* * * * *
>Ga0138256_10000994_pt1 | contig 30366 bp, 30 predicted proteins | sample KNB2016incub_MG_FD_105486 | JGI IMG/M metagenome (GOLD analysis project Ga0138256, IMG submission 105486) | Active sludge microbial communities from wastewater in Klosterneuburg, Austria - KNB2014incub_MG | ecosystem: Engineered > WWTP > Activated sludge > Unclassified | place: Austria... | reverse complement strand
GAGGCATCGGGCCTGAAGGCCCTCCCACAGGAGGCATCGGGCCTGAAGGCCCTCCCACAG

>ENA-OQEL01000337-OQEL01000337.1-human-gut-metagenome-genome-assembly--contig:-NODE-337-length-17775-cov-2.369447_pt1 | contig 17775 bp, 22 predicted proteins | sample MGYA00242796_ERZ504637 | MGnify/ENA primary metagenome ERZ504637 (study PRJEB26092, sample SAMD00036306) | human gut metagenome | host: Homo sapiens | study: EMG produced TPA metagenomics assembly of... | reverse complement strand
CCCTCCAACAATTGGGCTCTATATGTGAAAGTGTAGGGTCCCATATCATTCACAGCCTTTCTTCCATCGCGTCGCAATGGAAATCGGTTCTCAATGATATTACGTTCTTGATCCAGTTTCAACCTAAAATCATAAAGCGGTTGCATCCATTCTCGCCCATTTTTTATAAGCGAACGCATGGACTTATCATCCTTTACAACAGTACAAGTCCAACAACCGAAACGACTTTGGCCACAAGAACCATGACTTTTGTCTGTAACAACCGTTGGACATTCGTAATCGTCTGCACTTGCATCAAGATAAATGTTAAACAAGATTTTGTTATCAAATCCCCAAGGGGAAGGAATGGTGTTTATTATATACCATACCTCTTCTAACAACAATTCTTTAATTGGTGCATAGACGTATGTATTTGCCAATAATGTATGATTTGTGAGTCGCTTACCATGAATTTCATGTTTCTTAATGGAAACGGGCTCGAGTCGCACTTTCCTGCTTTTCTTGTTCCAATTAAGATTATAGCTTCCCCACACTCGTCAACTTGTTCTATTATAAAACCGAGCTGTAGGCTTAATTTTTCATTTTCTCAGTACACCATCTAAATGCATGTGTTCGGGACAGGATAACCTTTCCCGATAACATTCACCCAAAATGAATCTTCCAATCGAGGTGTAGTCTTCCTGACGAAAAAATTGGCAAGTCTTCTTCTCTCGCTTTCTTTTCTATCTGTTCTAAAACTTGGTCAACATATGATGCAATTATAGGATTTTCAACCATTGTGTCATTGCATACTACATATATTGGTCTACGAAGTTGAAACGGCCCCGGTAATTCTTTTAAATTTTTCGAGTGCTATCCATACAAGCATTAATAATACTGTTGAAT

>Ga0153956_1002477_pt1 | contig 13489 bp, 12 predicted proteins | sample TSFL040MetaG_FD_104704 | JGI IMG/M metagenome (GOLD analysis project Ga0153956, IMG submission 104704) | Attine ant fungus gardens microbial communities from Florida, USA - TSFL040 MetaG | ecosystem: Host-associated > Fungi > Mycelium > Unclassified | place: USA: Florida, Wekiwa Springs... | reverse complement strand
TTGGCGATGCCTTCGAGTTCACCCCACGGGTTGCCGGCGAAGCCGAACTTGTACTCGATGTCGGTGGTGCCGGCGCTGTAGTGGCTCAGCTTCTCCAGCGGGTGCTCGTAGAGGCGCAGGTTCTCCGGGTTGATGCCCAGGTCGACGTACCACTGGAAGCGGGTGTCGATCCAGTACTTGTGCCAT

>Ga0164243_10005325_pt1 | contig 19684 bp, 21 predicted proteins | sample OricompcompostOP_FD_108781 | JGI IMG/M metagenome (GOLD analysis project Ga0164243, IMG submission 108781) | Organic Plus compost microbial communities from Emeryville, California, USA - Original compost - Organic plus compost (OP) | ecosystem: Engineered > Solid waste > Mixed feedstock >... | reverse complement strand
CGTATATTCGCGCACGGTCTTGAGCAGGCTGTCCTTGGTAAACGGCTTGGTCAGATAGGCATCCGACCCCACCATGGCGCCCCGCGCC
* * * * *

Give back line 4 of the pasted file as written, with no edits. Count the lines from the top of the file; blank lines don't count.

CCCTCCAACAATTGGGCTCTATATGTGAAAGTGTAGGGTCCCATATCATTCACAGCCTTTCTTCCATCGCGTCGCAATGGAAATCGGTTCTCAATGATATTACGTTCTTGATCCAGTTTCAACCTAAAATCATAAAGCGGTTGCATCCATTCTCGCCCATTTTTTATAAGCGAACGCATGGACTTATCATCCTTTACAACAGTACAAGTCCAACAACCGAAACGACTTTGGCCACAAGAACCATGACTTTTGTCTGTAACAACCGTTGGACATTCGTAATCGTCTGCACTTGCATCAAGATAAATGTTAAACAAGATTTTGTTATCAAATCCCCAAGGGGAAGGAATGGTGTTTATTATATACCATACCTCTTCTAACAACAATTCTTTAATTGGTGCATAGACGTATGTATTTGCCAATAATGTATGATTTGTGAGTCGCTTACCATGAATTTCATGTTTCTTAATGGAAACGGGCTCGAGTCGCACTTTCCTGCTTTTCTTGTTCCAATTAAGATTATAGCTTCCCCACACTCGTCAACTTGTTCTATTATAAAACCGAGCTGTAGGCTTAATTTTTCATTTTCTCAGTACACCATCTAAATGCATGTGTTCGGGACAGGATAACCTTTCCCGATAACATTCACCCAAAATGAATCTTCCAATCGAGGTGTAGTCTTCCTGACGAAAAAATTGGCAAGTCTTCTTCTCTCGCTTTCTTTTCTATCTGTTCTAAAACTTGGTCAACATATGATGCAATTATAGGATTTTCAACCATTGTGTCATTGCATACTACATATATTGGTCTACGAAGTTGAAACGGCCCCGGTAATTCTTTTAAATTTTTCGAGTGCTATCCATACAAGCATTAATAATACTGTTGAAT